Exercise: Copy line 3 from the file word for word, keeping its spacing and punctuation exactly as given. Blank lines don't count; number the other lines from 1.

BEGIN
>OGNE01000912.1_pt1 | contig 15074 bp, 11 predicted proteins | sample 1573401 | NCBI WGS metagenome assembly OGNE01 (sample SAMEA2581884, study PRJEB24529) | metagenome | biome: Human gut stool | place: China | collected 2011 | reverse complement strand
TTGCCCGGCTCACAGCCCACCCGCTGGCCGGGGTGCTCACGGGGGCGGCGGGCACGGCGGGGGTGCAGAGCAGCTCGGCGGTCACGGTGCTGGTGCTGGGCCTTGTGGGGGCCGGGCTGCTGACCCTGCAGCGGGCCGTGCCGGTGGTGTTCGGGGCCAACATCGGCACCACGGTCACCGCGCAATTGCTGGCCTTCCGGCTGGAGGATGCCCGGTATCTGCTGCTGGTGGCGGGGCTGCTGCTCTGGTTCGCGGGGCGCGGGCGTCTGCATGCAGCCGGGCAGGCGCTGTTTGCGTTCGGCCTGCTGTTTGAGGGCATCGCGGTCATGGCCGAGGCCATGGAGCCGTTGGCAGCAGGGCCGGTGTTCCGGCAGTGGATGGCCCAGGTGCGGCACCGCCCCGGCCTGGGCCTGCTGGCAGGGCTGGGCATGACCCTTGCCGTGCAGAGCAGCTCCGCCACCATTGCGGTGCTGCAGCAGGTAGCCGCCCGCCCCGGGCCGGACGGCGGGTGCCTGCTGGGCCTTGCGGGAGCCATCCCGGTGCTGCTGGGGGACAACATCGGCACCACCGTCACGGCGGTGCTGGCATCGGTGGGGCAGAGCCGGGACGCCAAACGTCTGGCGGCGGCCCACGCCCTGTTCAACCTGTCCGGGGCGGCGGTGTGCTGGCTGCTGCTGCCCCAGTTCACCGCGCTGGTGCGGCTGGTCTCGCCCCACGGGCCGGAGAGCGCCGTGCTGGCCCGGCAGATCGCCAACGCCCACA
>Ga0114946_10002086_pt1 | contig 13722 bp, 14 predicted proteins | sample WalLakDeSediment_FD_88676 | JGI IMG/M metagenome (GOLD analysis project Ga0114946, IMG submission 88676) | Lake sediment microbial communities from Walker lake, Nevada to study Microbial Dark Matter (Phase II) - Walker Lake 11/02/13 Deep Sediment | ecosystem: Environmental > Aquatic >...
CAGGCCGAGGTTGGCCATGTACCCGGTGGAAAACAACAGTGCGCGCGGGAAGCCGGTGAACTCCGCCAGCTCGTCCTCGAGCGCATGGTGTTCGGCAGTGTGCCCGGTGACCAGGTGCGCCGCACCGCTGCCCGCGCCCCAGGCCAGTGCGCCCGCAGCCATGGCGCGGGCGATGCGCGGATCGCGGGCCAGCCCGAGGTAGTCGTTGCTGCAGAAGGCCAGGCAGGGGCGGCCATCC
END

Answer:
>Ga0114946_10002086_pt1 | contig 13722 bp, 14 predicted proteins | sample WalLakDeSediment_FD_88676 | JGI IMG/M metagenome (GOLD analysis project Ga0114946, IMG submission 88676) | Lake sediment microbial communities from Walker lake, Nevada to study Microbial Dark Matter (Phase II) - Walker Lake 11/02/13 Deep Sediment | ecosystem: Environmental > Aquatic >...